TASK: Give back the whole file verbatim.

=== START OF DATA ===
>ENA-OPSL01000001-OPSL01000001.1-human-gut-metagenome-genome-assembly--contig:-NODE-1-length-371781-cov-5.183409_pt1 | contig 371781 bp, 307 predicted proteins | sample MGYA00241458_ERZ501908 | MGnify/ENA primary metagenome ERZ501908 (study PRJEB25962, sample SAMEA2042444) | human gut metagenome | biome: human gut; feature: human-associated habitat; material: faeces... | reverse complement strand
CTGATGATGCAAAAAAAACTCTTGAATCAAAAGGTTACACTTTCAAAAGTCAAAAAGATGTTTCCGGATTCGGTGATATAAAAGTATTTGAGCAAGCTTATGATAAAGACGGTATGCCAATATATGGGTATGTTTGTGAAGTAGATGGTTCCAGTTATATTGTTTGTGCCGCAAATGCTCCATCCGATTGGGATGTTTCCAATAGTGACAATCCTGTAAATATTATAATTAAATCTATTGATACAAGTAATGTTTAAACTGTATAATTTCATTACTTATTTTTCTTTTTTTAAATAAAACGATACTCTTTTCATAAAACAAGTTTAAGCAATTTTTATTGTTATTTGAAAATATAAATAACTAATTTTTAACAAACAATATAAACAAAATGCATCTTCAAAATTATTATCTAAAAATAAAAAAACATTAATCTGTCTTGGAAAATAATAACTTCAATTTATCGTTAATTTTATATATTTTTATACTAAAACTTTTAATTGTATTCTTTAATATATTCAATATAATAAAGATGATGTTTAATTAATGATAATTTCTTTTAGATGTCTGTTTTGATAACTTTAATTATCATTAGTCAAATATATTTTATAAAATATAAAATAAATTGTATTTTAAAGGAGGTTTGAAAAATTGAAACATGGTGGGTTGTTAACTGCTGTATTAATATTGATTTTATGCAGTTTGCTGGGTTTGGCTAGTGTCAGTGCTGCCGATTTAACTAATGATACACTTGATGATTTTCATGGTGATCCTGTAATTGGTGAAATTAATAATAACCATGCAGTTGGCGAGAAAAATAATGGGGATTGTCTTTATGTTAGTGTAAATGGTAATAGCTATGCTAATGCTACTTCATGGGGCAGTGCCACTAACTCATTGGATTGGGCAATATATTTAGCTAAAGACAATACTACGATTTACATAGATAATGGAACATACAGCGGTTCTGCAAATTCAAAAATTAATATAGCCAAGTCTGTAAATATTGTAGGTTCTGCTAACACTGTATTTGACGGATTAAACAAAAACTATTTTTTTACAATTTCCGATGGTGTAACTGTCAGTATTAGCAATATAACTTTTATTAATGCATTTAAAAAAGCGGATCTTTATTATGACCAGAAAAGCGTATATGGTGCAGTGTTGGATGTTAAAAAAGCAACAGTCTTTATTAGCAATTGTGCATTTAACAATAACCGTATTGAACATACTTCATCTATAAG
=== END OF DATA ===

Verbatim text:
>ENA-OPSL01000001-OPSL01000001.1-human-gut-metagenome-genome-assembly--contig:-NODE-1-length-371781-cov-5.183409_pt1 | contig 371781 bp, 307 predicted proteins | sample MGYA00241458_ERZ501908 | MGnify/ENA primary metagenome ERZ501908 (study PRJEB25962, sample SAMEA2042444) | human gut metagenome | biome: human gut; feature: human-associated habitat; material: faeces... | reverse complement strand
CTGATGATGCAAAAAAAACTCTTGAATCAAAAGGTTACACTTTCAAAAGTCAAAAAGATGTTTCCGGATTCGGTGATATAAAAGTATTTGAGCAAGCTTATGATAAAGACGGTATGCCAATATATGGGTATGTTTGTGAAGTAGATGGTTCCAGTTATATTGTTTGTGCCGCAAATGCTCCATCCGATTGGGATGTTTCCAATAGTGACAATCCTGTAAATATTATAATTAAATCTATTGATACAAGTAATGTTTAAACTGTATAATTTCATTACTTATTTTTCTTTTTTTAAATAAAACGATACTCTTTTCATAAAACAAGTTTAAGCAATTTTTATTGTTATTTGAAAATATAAATAACTAATTTTTAACAAACAATATAAACAAAATGCATCTTCAAAATTATTATCTAAAAATAAAAAAACATTAATCTGTCTTGGAAAATAATAACTTCAATTTATCGTTAATTTTATATATTTTTATACTAAAACTTTTAATTGTATTCTTTAATATATTCAATATAATAAAGATGATGTTTAATTAATGATAATTTCTTTTAGATGTCTGTTTTGATAACTTTAATTATCATTAGTCAAATATATTTTATAAAATATAAAATAAATTGTATTTTAAAGGAGGTTTGAAAAATTGAAACATGGTGGGTTGTTAACTGCTGTATTAATATTGATTTTATGCAGTTTGCTGGGTTTGGCTAGTGTCAGTGCTGCCGATTTAACTAATGATACACTTGATGATTTTCATGGTGATCCTGTAATTGGTGAAATTAATAATAACCATGCAGTTGGCGAGAAAAATAATGGGGATTGTCTTTATGTTAGTGTAAATGGTAATAGCTATGCTAATGCTACTTCATGGGGCAGTGCCACTAACTCATTGGATTGGGCAATATATTTAGCTAAAGACAATACTACGATTTACATAGATAATGGAACATACAGCGGTTCTGCAAATTCAAAAATTAATATAGCCAAGTCTGTAAATATTGTAGGTTCTGCTAACACTGTATTTGACGGATTAAACAAAAACTATTTTTTTACAATTTCCGATGGTGTAACTGTCAGTATTAGCAATATAACTTTTATTAATGCATTTAAAAAAGCGGATCTTTATTATGACCAGAAAAGCGTATATGGTGCAGTGTTGGATGTTAAAAAAGCAACAGTCTTTATTAGCAATTGTGCATTTAACAATAACCGTATTGAACATACTTCATCTATAAG